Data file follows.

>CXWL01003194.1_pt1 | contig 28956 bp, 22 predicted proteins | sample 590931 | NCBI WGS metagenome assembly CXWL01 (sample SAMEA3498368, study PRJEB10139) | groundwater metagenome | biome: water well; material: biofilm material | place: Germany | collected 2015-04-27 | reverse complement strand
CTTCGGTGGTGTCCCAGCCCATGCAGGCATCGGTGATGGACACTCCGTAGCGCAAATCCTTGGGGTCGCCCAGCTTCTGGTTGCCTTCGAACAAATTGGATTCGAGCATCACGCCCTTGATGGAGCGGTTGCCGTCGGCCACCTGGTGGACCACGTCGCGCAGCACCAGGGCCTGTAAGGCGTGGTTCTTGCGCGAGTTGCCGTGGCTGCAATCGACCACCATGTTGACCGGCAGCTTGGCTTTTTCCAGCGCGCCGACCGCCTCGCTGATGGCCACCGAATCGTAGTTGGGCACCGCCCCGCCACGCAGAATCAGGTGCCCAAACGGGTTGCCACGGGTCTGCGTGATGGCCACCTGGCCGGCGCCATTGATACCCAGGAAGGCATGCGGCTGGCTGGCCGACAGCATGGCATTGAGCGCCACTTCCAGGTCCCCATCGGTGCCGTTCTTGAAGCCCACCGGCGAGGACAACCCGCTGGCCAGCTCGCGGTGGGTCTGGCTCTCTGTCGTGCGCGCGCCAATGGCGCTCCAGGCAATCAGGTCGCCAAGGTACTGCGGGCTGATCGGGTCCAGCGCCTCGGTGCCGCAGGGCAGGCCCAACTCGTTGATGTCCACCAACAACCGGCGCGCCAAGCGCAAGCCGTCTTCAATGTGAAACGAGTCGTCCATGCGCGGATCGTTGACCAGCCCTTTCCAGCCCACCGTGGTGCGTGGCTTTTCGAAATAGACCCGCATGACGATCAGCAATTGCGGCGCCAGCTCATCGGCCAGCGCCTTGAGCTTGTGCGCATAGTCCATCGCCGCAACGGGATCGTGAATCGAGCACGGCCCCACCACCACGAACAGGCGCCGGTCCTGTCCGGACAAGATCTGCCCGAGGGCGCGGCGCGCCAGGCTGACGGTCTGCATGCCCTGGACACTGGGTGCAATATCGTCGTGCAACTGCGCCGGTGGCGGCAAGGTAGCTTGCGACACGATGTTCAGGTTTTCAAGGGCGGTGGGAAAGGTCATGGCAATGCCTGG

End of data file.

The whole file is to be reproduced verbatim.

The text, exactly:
>CXWL01003194.1_pt1 | contig 28956 bp, 22 predicted proteins | sample 590931 | NCBI WGS metagenome assembly CXWL01 (sample SAMEA3498368, study PRJEB10139) | groundwater metagenome | biome: water well; material: biofilm material | place: Germany | collected 2015-04-27 | reverse complement strand
CTTCGGTGGTGTCCCAGCCCATGCAGGCATCGGTGATGGACACTCCGTAGCGCAAATCCTTGGGGTCGCCCAGCTTCTGGTTGCCTTCGAACAAATTGGATTCGAGCATCACGCCCTTGATGGAGCGGTTGCCGTCGGCCACCTGGTGGACCACGTCGCGCAGCACCAGGGCCTGTAAGGCGTGGTTCTTGCGCGAGTTGCCGTGGCTGCAATCGACCACCATGTTGACCGGCAGCTTGGCTTTTTCCAGCGCGCCGACCGCCTCGCTGATGGCCACCGAATCGTAGTTGGGCACCGCCCCGCCACGCAGAATCAGGTGCCCAAACGGGTTGCCACGGGTCTGCGTGATGGCCACCTGGCCGGCGCCATTGATACCCAGGAAGGCATGCGGCTGGCTGGCCGACAGCATGGCATTGAGCGCCACTTCCAGGTCCCCATCGGTGCCGTTCTTGAAGCCCACCGGCGAGGACAACCCGCTGGCCAGCTCGCGGTGGGTCTGGCTCTCTGTCGTGCGCGCGCCAATGGCGCTCCAGGCAATCAGGTCGCCAAGGTACTGCGGGCTGATCGGGTCCAGCGCCTCGGTGCCGCAGGGCAGGCCCAACTCGTTGATGTCCACCAACAACCGGCGCGCCAAGCGCAAGCCGTCTTCAATGTGAAACGAGTCGTCCATGCGCGGATCGTTGACCAGCCCTTTCCAGCCCACCGTGGTGCGTGGCTTTTCGAAATAGACCCGCATGACGATCAGCAATTGCGGCGCCAGCTCATCGGCCAGCGCCTTGAGCTTGTGCGCATAGTCCATCGCCGCAACGGGATCGTGAATCGAGCACGGCCCCACCACCACGAACAGGCGCCGGTCCTGTCCGGACAAGATCTGCCCGAGGGCGCGGCGCGCCAGGCTGACGGTCTGCATGCCCTGGACACTGGGTGCAATATCGTCGTGCAACTGCGCCGGTGGCGGCAAGGTAGCTTGCGACACGATGTTCAGGTTTTCAAGGGCGGTGGGAAAGGTCATGGCAATGCCTGG